(Films For Action) Not only have these two artists solved the greatest existential question facing modern society (paper or plastic bag?), they did it while singing a mind-blowing parody of Jay Z’s “Empire State of Mind.”
My hat is off to them.
– Tim Hjersted
This comedy-musical highlights the fact that the vast majority of all grocery store purchases end up in plastic bags which are only used once before finally being tossed in with the rest of the garbage.
Shoppers worldwide use over 500 billion plastic bags each year, and the number is rising. Few of us give a second though to the process, but the consequences are anything but trivial.
Plastic bags are not your friend!
Plastic bags are made from a non-renewable resource: oil!
An estimated 3 million barrels of oil are required to produce the 19 billion plastic bags used annually in California.
Greenhouse gas emissions
Plastic manufacturing’s air pollution contributes greatly to global “weirding” (extreme weather of all sorts) we are experiencing is the result.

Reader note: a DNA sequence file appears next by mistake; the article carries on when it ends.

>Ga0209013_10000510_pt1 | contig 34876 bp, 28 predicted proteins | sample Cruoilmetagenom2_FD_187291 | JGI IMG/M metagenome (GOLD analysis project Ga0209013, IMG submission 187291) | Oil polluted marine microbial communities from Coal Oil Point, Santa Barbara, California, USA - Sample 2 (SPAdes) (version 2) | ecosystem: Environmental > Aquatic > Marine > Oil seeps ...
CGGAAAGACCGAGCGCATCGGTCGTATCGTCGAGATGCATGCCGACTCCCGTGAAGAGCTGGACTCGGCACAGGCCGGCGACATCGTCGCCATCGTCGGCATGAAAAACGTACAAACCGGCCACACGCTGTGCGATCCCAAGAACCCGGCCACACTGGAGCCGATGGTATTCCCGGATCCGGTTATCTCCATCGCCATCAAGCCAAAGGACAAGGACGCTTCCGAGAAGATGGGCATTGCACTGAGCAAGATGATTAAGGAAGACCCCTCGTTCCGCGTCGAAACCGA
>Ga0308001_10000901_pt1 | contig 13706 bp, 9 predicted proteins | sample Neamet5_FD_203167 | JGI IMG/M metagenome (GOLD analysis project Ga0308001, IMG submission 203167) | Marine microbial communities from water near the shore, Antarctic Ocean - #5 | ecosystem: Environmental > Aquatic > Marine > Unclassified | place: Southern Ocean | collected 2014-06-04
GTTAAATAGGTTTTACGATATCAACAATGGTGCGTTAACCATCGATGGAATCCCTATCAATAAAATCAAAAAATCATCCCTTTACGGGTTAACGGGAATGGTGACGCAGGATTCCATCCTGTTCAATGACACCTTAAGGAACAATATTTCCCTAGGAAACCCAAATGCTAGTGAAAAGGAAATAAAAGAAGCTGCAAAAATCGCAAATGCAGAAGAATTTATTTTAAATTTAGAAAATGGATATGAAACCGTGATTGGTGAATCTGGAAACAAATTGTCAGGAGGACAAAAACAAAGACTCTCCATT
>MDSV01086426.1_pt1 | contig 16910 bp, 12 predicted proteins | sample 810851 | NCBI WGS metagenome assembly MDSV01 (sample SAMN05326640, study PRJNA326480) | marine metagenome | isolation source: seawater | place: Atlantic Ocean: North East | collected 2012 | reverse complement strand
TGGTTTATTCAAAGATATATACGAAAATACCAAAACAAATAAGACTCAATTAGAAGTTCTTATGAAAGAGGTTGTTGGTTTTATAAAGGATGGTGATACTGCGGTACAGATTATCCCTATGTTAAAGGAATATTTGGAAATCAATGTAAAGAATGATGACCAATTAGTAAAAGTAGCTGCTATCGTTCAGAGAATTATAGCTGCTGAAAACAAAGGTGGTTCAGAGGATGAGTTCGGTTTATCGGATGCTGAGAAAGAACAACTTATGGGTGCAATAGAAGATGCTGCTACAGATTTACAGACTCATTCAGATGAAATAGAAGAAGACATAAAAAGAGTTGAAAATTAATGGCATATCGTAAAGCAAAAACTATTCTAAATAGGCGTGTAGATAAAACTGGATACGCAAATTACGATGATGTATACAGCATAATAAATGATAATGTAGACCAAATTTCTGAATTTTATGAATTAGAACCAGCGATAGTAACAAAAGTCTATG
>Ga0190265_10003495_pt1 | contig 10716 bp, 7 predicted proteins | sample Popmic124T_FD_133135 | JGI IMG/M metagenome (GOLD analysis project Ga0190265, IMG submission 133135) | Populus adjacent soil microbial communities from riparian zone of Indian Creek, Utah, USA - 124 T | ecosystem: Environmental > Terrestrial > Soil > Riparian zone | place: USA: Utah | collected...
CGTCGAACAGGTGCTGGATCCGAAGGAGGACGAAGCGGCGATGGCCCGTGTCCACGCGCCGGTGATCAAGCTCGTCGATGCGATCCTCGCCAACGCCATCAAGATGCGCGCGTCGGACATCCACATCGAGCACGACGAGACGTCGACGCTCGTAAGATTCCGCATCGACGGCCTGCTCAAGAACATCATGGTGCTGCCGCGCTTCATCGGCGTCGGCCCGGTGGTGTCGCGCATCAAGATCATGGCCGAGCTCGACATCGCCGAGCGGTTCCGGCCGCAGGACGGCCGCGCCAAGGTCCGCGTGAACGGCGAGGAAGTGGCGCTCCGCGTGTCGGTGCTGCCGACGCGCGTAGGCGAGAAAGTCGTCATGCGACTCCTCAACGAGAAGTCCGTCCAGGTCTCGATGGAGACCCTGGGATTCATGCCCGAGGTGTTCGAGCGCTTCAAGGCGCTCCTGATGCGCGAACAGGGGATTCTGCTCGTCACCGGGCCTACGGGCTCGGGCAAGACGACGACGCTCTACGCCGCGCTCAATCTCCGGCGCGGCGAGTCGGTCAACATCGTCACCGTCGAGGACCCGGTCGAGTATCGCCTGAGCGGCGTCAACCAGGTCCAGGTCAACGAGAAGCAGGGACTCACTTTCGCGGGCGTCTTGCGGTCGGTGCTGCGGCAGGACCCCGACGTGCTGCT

Plastic is food for no one. It never completely breaks down.
We see bags hanging on trees, along the roadside, slipping down the storm drain, and floating in the ocean. Even when we do put them in the garbage, they don’t always make it to the landfill. 47% of landfill blow-away trash is plastic.
Manufacturing plastic releases toxins in the air, as does our recycling of plastic. The additives used in plastic are often toxic and can leach into our food. The surface of plastic is chemically attractive to some of the worst toxins in our environment (e.g., PCBs and pesticide metabolites).
Harm to Marine Life
More than 100,000 marine mammals and turtles, one million seabirds, and countless fish worldwide are killed by plastic rubbish each year.
Choking the ocean
Beaches on every continent are now littered with plastic scraps and particles. In a recent surface trawl of the North Pacific Gyre, 46 pounds of plastic were discovered for every pound of zooplankton.
We’re eating plastic
Fine particles of plastic are taken in by living filter-feeders throughout the ocean. These plastic-laden small creatures are then eaten by larger animals and plastics work their way up the food chain, all the way to our seafood menu.
Source: Films For Action
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